I’m working on a talk that I hope will become the canonical link to my essential message about the business rules and realities of news. I continue to be astonished at the economic naiveté I hear in discussions of the business of news. (Look at this comment thread and and this one.) Here is my answer, the basis of a talk — to be delivered in tweets, in the model of John Paton — and a lesson for my classes. Work in progress. Thoughts so far; please join in….
RULES FOR BUSINESS MODELS
* Tradition is not a business model. The past is no longer a reliable guide to future success.
* “Should” is not a business model. You can say that people “should” pay for your product but they will only if they find value in it.
* “I want to” is not a business model. My entrepreneurial students often start with what they want to do. I tell them, no one — except possibly their mothers — gives a damn what they *want* to do.
* Virtue is not a business model. Just because you do good does not mean you deserve to be paid for it.
* Business models are not made of entitlements and emotions. They are made of hard economics. Money has no heart.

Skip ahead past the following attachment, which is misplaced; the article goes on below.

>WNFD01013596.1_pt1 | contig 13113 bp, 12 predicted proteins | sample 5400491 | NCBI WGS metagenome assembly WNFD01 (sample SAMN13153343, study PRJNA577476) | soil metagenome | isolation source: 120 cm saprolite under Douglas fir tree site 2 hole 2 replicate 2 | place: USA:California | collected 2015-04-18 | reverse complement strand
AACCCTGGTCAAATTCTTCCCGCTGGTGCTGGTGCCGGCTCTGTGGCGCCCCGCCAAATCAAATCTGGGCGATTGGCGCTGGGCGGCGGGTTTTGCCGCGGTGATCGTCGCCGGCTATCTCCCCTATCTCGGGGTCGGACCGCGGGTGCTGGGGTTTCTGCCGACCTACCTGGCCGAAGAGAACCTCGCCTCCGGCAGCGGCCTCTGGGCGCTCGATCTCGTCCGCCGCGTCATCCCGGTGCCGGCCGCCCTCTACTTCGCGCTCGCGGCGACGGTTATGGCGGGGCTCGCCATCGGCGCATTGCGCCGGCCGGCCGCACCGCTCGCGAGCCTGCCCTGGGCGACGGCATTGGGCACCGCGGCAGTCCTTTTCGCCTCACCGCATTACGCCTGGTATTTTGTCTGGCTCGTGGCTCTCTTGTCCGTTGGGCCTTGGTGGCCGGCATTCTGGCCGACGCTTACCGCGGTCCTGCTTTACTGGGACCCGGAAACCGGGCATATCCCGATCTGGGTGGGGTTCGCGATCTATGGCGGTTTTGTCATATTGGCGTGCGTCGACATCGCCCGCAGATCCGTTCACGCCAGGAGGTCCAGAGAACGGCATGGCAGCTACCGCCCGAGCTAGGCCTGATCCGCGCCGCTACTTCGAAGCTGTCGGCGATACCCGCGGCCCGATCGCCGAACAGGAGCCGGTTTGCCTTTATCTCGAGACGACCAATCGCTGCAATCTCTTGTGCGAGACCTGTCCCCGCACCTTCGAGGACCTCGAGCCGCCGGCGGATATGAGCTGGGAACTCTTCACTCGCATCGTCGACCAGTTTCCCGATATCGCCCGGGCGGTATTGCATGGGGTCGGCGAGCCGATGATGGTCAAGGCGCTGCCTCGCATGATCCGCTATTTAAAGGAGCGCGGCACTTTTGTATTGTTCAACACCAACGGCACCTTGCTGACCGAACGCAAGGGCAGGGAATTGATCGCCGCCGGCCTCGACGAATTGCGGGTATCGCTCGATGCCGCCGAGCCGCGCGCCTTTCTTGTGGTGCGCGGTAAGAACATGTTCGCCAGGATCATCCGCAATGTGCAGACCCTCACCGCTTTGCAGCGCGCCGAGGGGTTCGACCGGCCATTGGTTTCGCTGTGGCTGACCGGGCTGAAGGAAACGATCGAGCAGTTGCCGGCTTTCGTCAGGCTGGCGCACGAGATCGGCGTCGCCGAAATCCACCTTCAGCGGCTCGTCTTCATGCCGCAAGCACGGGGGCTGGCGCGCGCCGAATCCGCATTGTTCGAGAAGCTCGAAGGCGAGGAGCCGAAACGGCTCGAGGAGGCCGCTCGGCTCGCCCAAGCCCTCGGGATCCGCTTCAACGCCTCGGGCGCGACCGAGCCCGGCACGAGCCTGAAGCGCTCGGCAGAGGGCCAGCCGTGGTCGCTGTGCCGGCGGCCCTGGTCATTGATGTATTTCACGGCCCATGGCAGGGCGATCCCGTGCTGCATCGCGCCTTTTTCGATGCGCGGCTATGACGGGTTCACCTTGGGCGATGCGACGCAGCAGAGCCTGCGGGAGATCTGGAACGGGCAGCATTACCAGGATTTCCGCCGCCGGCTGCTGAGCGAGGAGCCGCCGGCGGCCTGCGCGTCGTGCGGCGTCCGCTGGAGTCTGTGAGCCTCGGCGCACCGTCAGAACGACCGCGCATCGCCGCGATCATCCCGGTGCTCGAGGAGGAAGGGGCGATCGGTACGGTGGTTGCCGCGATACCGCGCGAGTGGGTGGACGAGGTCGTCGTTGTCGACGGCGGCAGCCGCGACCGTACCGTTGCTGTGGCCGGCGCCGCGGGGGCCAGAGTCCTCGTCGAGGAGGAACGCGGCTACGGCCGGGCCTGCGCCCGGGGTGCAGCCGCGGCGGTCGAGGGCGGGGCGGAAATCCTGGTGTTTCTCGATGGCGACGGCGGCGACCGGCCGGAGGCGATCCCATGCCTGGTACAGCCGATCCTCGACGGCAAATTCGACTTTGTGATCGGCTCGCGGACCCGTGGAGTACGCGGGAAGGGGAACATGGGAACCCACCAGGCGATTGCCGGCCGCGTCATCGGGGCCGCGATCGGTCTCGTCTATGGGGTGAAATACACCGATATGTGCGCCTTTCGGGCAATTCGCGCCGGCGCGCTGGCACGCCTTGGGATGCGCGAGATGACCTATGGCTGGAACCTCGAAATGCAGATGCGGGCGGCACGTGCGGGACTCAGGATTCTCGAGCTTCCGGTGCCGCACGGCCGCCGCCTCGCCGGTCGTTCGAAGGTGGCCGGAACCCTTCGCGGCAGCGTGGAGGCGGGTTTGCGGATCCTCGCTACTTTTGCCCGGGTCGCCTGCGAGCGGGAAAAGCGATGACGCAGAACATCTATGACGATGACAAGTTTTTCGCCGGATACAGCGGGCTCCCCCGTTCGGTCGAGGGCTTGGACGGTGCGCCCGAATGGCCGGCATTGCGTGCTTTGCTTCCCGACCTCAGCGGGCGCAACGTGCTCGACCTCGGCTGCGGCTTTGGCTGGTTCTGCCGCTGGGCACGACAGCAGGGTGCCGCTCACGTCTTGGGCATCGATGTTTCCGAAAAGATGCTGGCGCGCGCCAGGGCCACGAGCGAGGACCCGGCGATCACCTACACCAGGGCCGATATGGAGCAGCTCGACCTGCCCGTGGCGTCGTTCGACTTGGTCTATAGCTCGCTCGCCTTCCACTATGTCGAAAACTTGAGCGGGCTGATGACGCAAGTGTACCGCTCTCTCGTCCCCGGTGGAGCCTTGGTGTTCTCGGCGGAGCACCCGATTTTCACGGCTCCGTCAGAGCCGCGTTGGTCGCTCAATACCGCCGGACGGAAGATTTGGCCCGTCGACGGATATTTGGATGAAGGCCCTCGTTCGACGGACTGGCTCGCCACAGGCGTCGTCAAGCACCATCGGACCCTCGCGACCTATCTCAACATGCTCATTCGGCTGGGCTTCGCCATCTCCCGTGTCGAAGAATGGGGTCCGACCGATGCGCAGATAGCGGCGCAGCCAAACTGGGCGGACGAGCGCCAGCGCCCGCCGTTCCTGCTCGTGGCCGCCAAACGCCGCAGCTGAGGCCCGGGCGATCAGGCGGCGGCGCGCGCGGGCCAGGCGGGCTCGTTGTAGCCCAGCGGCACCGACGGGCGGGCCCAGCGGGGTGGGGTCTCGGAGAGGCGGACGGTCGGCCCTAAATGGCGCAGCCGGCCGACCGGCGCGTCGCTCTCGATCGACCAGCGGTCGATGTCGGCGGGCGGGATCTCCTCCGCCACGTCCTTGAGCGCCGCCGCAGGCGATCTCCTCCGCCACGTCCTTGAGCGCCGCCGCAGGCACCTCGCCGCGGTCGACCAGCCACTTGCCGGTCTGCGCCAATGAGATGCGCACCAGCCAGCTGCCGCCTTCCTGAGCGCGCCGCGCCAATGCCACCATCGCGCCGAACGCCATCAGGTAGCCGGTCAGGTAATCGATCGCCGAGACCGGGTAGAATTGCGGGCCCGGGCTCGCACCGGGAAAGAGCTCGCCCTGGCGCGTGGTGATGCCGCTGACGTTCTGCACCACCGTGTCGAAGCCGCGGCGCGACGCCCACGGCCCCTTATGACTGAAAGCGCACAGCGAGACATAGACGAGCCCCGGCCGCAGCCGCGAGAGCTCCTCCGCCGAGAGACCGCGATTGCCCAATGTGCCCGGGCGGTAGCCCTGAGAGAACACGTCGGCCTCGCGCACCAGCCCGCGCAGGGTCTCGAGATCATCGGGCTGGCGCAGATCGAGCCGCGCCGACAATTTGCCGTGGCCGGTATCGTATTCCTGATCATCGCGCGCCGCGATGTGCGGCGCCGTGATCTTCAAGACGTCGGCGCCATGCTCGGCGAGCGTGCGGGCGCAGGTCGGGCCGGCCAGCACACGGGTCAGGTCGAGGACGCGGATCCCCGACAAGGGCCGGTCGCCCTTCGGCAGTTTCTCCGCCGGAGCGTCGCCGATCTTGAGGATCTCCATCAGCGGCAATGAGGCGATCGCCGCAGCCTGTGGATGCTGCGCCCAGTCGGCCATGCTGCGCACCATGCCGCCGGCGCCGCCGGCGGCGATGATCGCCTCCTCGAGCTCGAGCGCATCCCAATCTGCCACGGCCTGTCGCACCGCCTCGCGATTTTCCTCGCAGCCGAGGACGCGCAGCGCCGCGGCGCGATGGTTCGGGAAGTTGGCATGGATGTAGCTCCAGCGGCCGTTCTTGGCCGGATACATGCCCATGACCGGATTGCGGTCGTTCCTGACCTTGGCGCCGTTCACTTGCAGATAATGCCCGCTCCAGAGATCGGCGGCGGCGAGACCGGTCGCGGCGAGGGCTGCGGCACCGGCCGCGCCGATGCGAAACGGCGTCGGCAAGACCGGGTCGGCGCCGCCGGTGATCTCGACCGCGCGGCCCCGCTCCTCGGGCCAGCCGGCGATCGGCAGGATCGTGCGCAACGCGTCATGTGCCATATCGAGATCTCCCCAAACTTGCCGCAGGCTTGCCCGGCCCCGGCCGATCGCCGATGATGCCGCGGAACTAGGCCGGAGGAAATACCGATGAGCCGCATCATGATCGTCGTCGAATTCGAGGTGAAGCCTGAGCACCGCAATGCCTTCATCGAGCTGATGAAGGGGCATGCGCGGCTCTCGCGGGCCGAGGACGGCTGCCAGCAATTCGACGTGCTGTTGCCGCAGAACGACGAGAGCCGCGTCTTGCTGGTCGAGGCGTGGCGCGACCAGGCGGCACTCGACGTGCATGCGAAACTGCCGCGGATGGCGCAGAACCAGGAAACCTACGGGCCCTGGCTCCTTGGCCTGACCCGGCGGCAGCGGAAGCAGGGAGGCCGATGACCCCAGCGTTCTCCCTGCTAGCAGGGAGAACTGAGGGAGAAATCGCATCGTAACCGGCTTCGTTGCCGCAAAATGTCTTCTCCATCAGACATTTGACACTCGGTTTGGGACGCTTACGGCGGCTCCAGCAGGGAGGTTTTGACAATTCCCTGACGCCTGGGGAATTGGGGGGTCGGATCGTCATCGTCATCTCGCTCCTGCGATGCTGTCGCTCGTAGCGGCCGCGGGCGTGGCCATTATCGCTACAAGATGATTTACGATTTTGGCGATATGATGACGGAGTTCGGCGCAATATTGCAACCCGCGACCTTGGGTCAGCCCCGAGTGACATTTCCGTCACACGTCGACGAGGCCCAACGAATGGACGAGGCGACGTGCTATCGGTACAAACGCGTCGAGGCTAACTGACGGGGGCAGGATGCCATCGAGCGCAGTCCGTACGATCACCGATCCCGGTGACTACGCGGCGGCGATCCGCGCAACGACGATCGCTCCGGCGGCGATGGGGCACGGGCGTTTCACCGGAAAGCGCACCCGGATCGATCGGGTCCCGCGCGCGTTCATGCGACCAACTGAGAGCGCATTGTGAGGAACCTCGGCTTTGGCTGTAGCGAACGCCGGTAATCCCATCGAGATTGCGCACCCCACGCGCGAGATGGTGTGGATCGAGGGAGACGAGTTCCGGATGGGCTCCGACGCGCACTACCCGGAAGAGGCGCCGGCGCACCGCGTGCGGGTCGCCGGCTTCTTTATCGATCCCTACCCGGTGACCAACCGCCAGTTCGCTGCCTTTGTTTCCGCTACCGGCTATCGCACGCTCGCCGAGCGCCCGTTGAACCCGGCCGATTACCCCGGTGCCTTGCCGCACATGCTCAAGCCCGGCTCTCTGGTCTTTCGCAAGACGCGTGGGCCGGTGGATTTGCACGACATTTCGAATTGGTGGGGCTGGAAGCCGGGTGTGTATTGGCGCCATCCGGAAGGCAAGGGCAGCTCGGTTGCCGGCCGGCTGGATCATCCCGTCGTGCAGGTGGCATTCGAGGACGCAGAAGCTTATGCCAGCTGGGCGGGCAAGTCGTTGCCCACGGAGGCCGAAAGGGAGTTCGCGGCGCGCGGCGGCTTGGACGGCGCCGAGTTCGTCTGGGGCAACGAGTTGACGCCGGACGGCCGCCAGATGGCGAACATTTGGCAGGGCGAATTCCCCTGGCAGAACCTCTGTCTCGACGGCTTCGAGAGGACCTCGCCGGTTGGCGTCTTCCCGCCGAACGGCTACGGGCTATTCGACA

* Begging is not a business model. It’s lazy to think that foundations and contributions can solve news’ problems. There isn’t enough money there. (Foundation friend to provide figures here.)
* There is no free lunch. Government money comes with strings.
* No one cares what you spent. Arguing that news costs a lot is irrelevant to the market.
* The only thing that matters to the market is value. What is your service worth to the public?
* Value is determined by need. What problem do you solve?
* Disruption is the law of the jungle and the internet. If someone can do what you do cheaper, better, faster, they will.
* Disrupt thyself. So find your weak underbelly before someone else discovers it. Or find someone else’s.
* The bottom line matters more than the top line. Plan for profitability over revenue, sustainability over size.
REALITY CHECKS FOR NEWSPAPERS
* Circulation will continue to decline. There can be no doubt.
* Cutting costs will reduce product quality and value, which will further reduce circulation, which will further reduce ad revenue. A vicious, unstoppable cycle.